Good morning to you all.  If you worship here at St. Luke’s with us at all regularly, you’ve probably noticed that our assembly is a little larger than usual this morning.  If you haven’t noticed that, you’re probably among the group of people who are here this morning to celebrate with Justin Dluzak and his family his great achievement in earning the rank of Eagle Scout.  Welcome to you all, to Troop 115 in particular, and thank you for all of the ways you are exercising careful and faithful stewardship of our most precious natural resource — our children.

So, let’s do see a show of hands.  How many people in the room this morning are Boy Scouts?  How about Girl Scouts?  And how many of you are Eagle Scouts, or Gold Award Girl Scouts?

Alright.  Now, how many of you are Christians?  And how many of you are really good Christians?  It feels like a trick question, doesn’t it?  We’re not even sure such a category exists, but if it does, we’re fairly certain we don’t get to put ourselves in it.  There are no Christian merit badges or ranks.  There is only baptism and discipleship.  Confession and forgiveness and fellowship at the table of the Lord’s Supper.

Still, we long to know that we’re on the right track, that we’re doing the right things, that we’re getting ahead.  Each fall the students go back to school, they advance a grade, they show progress toward goals with the hope of graduation — from grade school, from high school, from college, from grad school.  Each year a new batch of people enter the workforce, get a foot in the door, get promoted, get tenure, receive a call, make partner.  We work hard to get ahead.  We judge our progress by the rate at which we advance, by the ways we set ourselves apart, above, each other.

It seems to be hardwired into us, the desire to distance and distinguish ourselves from each other.  Even the disciples struggled with a sense of competitive ambition.  The reading from the gospel of Mark this morning seems to begin mid-sentence, “When the ten heard this, they began to be angry with James and John.” (Mk. 10:41)  Here’s what’s happened.

James and John, brothers and disciples of Jesus, have just heard Jesus teaching on the cost of discipleship. First a rich young man approaches Jesus to ask him what must be done to inherit eternal life.  The inquirer tells Jesus he has already done everything required by the law, and Jesus tells him to go beyond what is required to what is needed.  He says, “you lack one thing; go, sell what you own, and give the money to the poor, and you will have treasure in heaven; then come, follow me.” (Mk. 10:21) The people are shocked by his teaching, and they begin to ask each other, “then who can be saved?” (Mk. 10:26)

But Peter, a leader among the disciples, points out to Jesus, “look, we have left everything and followed you.” (Mk. 10:28) In reply, Jesus offers the strange reassurance, “truly I tell you, there is no one who has left house or brothers or sisters or mother or father or children or fields, for my sake and for the sake of the good news, who will not receive a hundredfold now in this age — houses, brothers and sisters, mothers and children, and fields, with persecutions — and in the age to come eternal life. But many who are first will be last, and the last will be first.” (Mk. 10:29-31)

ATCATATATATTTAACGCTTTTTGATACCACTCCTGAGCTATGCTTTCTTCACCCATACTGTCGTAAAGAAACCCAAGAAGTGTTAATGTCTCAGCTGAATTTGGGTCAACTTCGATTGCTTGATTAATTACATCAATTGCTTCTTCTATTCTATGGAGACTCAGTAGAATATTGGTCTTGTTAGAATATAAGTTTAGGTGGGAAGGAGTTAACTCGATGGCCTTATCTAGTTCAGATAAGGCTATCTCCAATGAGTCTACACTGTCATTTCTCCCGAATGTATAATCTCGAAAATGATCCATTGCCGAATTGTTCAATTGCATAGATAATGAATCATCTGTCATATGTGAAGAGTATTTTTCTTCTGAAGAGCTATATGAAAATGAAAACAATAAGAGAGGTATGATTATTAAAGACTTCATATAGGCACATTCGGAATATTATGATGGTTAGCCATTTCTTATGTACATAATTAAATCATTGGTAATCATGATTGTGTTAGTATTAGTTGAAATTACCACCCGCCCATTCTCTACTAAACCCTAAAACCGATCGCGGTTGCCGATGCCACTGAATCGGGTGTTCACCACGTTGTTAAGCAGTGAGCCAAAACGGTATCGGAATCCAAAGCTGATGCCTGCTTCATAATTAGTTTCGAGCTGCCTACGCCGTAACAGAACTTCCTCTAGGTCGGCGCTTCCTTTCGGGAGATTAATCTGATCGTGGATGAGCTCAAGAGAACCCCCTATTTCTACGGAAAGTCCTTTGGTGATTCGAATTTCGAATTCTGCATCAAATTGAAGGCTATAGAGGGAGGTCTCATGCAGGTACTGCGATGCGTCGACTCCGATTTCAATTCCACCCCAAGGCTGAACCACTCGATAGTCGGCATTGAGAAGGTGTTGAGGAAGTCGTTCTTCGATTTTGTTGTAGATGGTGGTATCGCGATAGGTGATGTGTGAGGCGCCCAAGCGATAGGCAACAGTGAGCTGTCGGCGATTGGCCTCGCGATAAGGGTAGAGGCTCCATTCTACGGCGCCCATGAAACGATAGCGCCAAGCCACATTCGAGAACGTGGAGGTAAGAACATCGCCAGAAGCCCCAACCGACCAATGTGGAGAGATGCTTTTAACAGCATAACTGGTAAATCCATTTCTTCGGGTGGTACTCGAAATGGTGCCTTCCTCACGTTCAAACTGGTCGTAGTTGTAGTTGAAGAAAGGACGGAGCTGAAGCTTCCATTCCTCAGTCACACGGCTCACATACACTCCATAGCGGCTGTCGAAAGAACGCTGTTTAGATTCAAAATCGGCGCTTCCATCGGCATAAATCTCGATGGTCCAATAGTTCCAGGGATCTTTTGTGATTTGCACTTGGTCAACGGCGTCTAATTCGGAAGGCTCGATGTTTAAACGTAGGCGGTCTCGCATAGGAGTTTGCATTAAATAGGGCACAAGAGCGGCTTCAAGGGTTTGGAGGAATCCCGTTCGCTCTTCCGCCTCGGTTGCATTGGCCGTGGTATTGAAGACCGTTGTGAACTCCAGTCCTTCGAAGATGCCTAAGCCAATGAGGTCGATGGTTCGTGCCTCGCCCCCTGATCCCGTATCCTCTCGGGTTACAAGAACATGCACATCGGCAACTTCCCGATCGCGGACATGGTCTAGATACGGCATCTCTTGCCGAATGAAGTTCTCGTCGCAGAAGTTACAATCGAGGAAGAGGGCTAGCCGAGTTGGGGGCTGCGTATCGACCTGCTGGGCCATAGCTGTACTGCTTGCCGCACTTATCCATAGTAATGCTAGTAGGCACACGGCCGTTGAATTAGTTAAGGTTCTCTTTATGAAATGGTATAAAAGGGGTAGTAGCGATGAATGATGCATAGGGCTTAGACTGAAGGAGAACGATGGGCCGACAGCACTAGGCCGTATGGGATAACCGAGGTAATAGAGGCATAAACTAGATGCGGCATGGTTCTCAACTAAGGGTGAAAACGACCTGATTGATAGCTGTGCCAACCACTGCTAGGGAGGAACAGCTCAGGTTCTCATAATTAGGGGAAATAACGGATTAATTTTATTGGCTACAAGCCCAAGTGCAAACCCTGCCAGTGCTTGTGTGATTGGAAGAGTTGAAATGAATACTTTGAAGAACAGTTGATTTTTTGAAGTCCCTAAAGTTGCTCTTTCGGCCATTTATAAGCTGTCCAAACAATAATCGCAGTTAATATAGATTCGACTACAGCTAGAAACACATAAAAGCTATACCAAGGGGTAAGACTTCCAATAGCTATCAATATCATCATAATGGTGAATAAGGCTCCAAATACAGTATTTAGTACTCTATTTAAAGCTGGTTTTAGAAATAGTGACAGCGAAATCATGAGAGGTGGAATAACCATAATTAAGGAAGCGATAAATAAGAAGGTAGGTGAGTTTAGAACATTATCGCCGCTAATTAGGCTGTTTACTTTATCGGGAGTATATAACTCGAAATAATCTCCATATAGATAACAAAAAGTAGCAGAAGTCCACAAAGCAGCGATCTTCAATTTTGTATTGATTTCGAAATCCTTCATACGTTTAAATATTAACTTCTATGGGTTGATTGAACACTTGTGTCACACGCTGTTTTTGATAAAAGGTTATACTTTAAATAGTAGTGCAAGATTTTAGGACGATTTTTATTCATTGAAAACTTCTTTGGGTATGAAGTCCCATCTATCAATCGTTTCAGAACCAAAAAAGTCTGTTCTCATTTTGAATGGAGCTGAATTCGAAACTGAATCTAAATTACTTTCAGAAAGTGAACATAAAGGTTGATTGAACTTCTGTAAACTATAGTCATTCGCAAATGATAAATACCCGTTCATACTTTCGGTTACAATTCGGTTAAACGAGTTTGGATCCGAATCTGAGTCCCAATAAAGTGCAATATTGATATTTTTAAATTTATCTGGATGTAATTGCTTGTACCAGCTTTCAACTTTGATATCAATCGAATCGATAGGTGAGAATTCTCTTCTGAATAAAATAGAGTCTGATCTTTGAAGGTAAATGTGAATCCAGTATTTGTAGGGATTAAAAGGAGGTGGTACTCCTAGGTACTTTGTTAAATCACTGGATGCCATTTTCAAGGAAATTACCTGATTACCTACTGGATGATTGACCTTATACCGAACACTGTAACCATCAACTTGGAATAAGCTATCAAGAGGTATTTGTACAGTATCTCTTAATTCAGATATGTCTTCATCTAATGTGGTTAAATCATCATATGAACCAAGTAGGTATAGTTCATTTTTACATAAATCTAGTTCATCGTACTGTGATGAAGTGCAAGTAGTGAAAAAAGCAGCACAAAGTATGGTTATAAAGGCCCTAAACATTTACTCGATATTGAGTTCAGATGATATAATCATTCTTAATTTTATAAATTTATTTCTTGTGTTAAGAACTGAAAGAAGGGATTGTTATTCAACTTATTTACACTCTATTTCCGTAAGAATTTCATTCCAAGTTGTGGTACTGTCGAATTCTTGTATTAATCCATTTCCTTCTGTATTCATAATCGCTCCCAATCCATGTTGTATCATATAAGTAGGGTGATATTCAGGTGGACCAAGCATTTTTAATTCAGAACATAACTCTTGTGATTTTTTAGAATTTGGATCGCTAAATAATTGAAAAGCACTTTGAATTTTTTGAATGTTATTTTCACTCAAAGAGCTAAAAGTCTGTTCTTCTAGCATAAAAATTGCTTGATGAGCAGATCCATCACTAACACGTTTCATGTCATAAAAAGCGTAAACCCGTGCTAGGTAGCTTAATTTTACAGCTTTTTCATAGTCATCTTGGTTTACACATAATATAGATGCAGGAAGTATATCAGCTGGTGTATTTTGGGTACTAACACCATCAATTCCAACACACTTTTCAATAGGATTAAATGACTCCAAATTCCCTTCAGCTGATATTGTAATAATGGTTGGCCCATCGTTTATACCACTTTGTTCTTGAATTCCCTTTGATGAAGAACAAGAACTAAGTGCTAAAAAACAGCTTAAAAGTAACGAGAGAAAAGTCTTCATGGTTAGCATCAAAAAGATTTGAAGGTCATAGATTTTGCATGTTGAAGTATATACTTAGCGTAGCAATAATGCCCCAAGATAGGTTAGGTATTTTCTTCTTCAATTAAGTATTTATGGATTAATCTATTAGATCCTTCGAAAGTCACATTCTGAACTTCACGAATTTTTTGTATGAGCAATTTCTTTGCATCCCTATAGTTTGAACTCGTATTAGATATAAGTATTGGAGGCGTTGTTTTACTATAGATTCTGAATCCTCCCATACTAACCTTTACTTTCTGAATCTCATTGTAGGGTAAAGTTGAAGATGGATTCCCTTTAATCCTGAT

This is not a clear system of reward and promotion.  This is an HR director’s nightmare.  Jesus says that the life of discipleship reverses the expectations of hard work and advancement.  There is no Eagle Scout court of honor for those who follow the LORD.  In fact, it’s just the opposite.  As they continue along the road, Jesus pulls the twelve aside and says to them, “See, we’re going up to Jerusalem, and the Son of Man will be handed over to the chief priests and the scribes, and they will condemn him to death; then they will hand him over to the Gentiles; they will mock him, and spit upon him, and flog him, and kill him; and after three days he will rise again.” (Mk. 10:33-34)

And it’s at this moment, after Jesus has taught the crowds that the cost of discipleship is absolute, after he’s shared with the disciples that he is leading them along the road that ends at the cross, it’s at that moment that James and John step forward and say, “Teacher, we want you to do for us whatever we ask of you.” (Mk. 10:35)  And Jesus asks what it is that they want.  They say, “Grant us to sit, one at your right hand and one at your left, in your glory.” (Mk. 10:37)

It’s such a painfully awkward moment, made all the more painful because of how recognizable it is.  James and John may seem deaf to Jesus’ teaching and oblivious to their surroundings, but no more than most of us.  We, who come to church week after week, who labor hard to live a good life, still torture ourselves and each other trying to get ahead, when Jesus is inviting us to get behind.  To get behind our children.  To get behind our co-workers.  To get behind our neighbors.  To get behind each other, and — particularly during this season of creation — to get behind the Earth.

It may seem odd that we celebrate a “Humanity Sunday” during this season of creation in which the surrounding Sundays have names like “Planet Earth Sunday,” “Sky Sunday,” “Mountain Sunday,” and “Animals Sunday.”  We are conditioned to think of ourselves, to imagine ourselves, as being set apart from the rest of creation.  How can we be like the planet?  It is a place and we are people.  How can we be like the sky or the mountains?  They are inanimate and we are alive. How can we be like the animals?  They act on instinct and we act on reason.  Aren’t we set apart from all these thing?  Don’t they exist for our benefit, not we for theirs?